Step 10: Use the triangle-like shape on the left as a guide to draw the first pectoral fin. Follow the path of the guide line at the top to create the back edge of the manta ray's pectoral fin. Make the line wavier so that the left side is raised up and the right side dips down. Sketch lightly at first and only darken the wavy line when you get its shape right. Now follow the basic path of the initial sloping line to create the front edge of the pectoral fin. Follow the path of the guide but at the top, curve the line to the inside of the initial triangle shape. Draw a smaller curved line at the bottom, near the tip to emphasize the folding of the pectoral fin.
Step 11: Use the initial triangle shape on the right as a guide to draw the second pectoral fin. Follow the path of the guides but make the lines wavier to simulate movement. The front edge of the manta ray's pectoral fin should dip in the middle , and the sides should curve up. For the back edge of the fin, the middle section should also dip low. Follow the basic path of the initial line to guide you.
The oceanic manta ray's fins can be tricky to draw. Sketch lightly at first so that it's easy to erase if you make a mistake. When you get the wavy shape of the pectoral fin right, darken the lines. Notice how the lines curve and overlap each other at the tip to create the fin folding over. The way the lines curve at the tip makes a bit of the underside of the fin visible.
Step 12: Use the top part of the initial rectangular shape as a guide to draw the back portion of the body. First draw a sloping line on the top, left side for the part of the body that overlaps the pectoral fin on the left. Then draw a curved line from the pectoral fin on the right to the base of the manta ray's tail.
Step 13: Use the initial wavy line at the top as a guide to draw the manta ray's tail. Draw the shape of the tail around the guide. Make the base thick and the tip pointy. Before the tail meets the body, draw a small, triangular shape for the dorsal fin.
Step 14: For a cleaner look, erase as much as you can of the initial guide lines. Don't worry about erasing all of the guides. It's okay to leave some behind. Re-draw any final sketch lines you may have accidentally erased.
Final Step: Add some shading to your oceanic manta ray drawing to emphasize the appearance of a giant oceanic manta ray. Draw a line along the edge of the pectoral fins for the separation of black at the top and white at the bottom. At the top of the head, draw a shape similar to a bold letter T that wraps around the head down to the eyes.
Shade the top part of the manta ray's body using a dark value but leave the T- shaped section on the head blank. Apply more pressure to your pencil to get a dark value. You can also use a black color pencil. Don't push down too hard on your pencil or the graphite may become shiny, and you may tear your paper. As you shade, use strokes that go in the same direction, otherwise you may end up with a criss-cross pattern on your manta ray. Use the same consistent pressure throughout the whole drawing or some areas may look unintentionally lighter. Be extra careful as you shade the head so that you don't accidentally shade the white markings there. For a more detailed guide on how to shade, check out this tutorial: How to shade.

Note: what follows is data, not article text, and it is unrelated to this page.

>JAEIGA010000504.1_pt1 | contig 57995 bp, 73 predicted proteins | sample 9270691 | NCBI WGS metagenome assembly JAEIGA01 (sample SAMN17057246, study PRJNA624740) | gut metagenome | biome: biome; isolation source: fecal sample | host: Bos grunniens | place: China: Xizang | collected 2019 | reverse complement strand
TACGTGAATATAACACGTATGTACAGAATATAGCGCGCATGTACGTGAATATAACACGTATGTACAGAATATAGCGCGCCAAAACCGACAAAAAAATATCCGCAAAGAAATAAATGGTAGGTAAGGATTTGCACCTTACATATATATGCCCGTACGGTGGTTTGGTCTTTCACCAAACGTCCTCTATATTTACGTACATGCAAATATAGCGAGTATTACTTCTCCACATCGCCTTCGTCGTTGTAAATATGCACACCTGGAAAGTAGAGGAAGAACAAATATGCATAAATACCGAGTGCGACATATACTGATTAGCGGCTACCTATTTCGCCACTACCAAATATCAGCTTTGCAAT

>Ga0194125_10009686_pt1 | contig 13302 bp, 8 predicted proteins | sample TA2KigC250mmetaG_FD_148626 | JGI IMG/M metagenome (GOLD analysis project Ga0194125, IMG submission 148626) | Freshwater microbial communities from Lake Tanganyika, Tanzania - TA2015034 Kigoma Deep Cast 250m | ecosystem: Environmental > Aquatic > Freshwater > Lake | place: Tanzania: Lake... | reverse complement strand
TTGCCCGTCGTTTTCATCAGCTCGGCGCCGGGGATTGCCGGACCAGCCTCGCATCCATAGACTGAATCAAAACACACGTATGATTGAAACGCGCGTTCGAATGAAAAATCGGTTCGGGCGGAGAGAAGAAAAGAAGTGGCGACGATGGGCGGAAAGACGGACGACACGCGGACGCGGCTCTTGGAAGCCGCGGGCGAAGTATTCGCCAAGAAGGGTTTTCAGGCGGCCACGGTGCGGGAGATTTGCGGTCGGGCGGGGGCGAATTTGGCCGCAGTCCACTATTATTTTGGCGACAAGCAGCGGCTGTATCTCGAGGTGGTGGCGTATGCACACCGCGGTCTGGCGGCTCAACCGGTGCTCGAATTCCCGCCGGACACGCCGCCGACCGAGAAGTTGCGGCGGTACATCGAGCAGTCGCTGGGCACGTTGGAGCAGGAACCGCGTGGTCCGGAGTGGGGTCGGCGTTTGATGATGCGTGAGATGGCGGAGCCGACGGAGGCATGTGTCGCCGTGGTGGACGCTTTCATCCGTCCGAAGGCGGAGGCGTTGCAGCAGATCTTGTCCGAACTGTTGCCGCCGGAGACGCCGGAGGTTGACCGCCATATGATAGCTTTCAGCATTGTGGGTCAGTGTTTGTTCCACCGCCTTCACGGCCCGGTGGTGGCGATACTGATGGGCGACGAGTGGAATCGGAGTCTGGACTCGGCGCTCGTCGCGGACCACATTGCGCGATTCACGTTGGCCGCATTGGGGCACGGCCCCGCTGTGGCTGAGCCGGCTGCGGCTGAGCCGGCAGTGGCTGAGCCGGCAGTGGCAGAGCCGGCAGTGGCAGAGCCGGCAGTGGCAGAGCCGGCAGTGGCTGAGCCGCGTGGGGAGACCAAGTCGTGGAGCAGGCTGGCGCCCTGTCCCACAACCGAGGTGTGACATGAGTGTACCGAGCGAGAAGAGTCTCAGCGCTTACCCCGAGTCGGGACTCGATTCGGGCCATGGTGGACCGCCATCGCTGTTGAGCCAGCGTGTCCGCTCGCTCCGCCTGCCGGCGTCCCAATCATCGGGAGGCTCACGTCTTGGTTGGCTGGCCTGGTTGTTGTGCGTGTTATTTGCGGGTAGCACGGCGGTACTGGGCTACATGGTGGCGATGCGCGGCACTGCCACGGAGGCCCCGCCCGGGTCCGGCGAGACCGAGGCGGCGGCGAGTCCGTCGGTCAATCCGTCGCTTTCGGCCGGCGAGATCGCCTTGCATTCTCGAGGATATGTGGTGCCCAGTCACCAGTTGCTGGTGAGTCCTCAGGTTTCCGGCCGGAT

This may take longer, but to be safe, start shading lightly at first and gradually build to a darker value. Shade evenly across the whole body for a smooth value and avoid a rough, gritty texture. It's a good idea to use a blank, scrap piece of paper under your hand so that your skin doesn't accidentally smudge the graphite. The area around the manta ray's mouth is white, and the cephalic lobes are white too, so don't add value there.
Shading your manta ray drawing can be time-consuming, so be patient and take breaks. You can add the value to different sections of the body at a time to break up the shading process. Continue adding the value until the entire body is shaded.
Use a medium to light value on the lower part of the body to create shadows. Add some value inside the manta ray's open mouth to give it more depth. Use a light value on the cephalic lobes to emphasize them curving inward. These shadows help give the figure more dimension and volume. Vary the pressure on your pencil to get different degrees of tonal value. These shadows help give the figure more dimension and volume. Don't make the white sections too dark with shadows. It's always a good idea to use reference for a more accurate drawing. Don't forget to pause the video after each step to draw at your own pace.